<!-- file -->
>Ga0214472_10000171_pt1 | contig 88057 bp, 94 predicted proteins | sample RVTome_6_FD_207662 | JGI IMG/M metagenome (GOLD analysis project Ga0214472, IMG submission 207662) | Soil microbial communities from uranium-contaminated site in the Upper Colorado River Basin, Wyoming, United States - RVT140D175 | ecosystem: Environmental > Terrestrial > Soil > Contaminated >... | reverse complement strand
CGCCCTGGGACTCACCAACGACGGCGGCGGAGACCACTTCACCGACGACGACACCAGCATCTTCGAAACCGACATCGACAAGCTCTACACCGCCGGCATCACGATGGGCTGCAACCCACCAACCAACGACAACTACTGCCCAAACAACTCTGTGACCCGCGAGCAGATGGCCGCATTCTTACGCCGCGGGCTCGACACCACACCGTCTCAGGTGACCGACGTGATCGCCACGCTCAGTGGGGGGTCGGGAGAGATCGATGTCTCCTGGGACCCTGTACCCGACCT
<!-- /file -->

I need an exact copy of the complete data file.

>Ga0214472_10000171_pt1 | contig 88057 bp, 94 predicted proteins | sample RVTome_6_FD_207662 | JGI IMG/M metagenome (GOLD analysis project Ga0214472, IMG submission 207662) | Soil microbial communities from uranium-contaminated site in the Upper Colorado River Basin, Wyoming, United States - RVT140D175 | ecosystem: Environmental > Terrestrial > Soil > Contaminated >... | reverse complement strand
CGCCCTGGGACTCACCAACGACGGCGGCGGAGACCACTTCACCGACGACGACACCAGCATCTTCGAAACCGACATCGACAAGCTCTACACCGCCGGCATCACGATGGGCTGCAACCCACCAACCAACGACAACTACTGCCCAAACAACTCTGTGACCCGCGAGCAGATGGCCGCATTCTTACGCCGCGGGCTCGACACCACACCGTCTCAGGTGACCGACGTGATCGCCACGCTCAGTGGGGGGTCGGGAGAGATCGATGTCTCCTGGGACCCTGTACCCGACCT